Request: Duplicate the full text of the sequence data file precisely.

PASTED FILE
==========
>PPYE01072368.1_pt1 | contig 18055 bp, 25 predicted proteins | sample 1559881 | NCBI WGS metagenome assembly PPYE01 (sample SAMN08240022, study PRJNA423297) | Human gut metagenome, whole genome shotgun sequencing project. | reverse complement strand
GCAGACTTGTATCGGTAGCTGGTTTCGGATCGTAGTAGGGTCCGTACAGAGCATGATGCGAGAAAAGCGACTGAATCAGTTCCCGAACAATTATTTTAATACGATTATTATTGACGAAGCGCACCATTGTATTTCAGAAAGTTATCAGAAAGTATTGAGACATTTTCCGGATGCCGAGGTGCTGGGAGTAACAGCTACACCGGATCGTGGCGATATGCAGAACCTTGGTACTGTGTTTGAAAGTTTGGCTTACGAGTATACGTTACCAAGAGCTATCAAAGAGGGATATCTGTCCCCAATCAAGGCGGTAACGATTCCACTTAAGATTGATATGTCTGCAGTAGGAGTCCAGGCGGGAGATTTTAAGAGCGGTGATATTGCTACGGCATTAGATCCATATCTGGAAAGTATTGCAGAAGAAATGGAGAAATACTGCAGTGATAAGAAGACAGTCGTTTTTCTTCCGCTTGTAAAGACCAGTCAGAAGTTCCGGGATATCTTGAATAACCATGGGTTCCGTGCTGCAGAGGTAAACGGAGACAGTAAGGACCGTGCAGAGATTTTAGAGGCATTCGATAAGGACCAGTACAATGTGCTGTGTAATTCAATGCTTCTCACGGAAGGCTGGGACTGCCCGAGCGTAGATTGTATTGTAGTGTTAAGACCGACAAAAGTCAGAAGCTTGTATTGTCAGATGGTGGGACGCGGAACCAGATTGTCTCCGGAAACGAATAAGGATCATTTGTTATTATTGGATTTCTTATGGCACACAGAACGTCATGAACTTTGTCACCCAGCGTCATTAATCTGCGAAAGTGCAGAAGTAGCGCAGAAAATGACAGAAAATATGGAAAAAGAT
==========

>PPYE01072368.1_pt1 | contig 18055 bp, 25 predicted proteins | sample 1559881 | NCBI WGS metagenome assembly PPYE01 (sample SAMN08240022, study PRJNA423297) | Human gut metagenome, whole genome shotgun sequencing project. | reverse complement strand
GCAGACTTGTATCGGTAGCTGGTTTCGGATCGTAGTAGGGTCCGTACAGAGCATGATGCGAGAAAAGCGACTGAATCAGTTCCCGAACAATTATTTTAATACGATTATTATTGACGAAGCGCACCATTGTATTTCAGAAAGTTATCAGAAAGTATTGAGACATTTTCCGGATGCCGAGGTGCTGGGAGTAACAGCTACACCGGATCGTGGCGATATGCAGAACCTTGGTACTGTGTTTGAAAGTTTGGCTTACGAGTATACGTTACCAAGAGCTATCAAAGAGGGATATCTGTCCCCAATCAAGGCGGTAACGATTCCACTTAAGATTGATATGTCTGCAGTAGGAGTCCAGGCGGGAGATTTTAAGAGCGGTGATATTGCTACGGCATTAGATCCATATCTGGAAAGTATTGCAGAAGAAATGGAGAAATACTGCAGTGATAAGAAGACAGTCGTTTTTCTTCCGCTTGTAAAGACCAGTCAGAAGTTCCGGGATATCTTGAATAACCATGGGTTCCGTGCTGCAGAGGTAAACGGAGACAGTAAGGACCGTGCAGAGATTTTAGAGGCATTCGATAAGGACCAGTACAATGTGCTGTGTAATTCAATGCTTCTCACGGAAGGCTGGGACTGCCCGAGCGTAGATTGTATTGTAGTGTTAAGACCGACAAAAGTCAGAAGCTTGTATTGTCAGATGGTGGGACGCGGAACCAGATTGTCTCCGGAAACGAATAAGGATCATTTGTTATTATTGGATTTCTTATGGCACACAGAACGTCATGAACTTTGTCACCCAGCGTCATTAATCTGCGAAAGTGCAGAAGTAGCGCAGAAAATGACAGAAAATATGGAAAAAGAT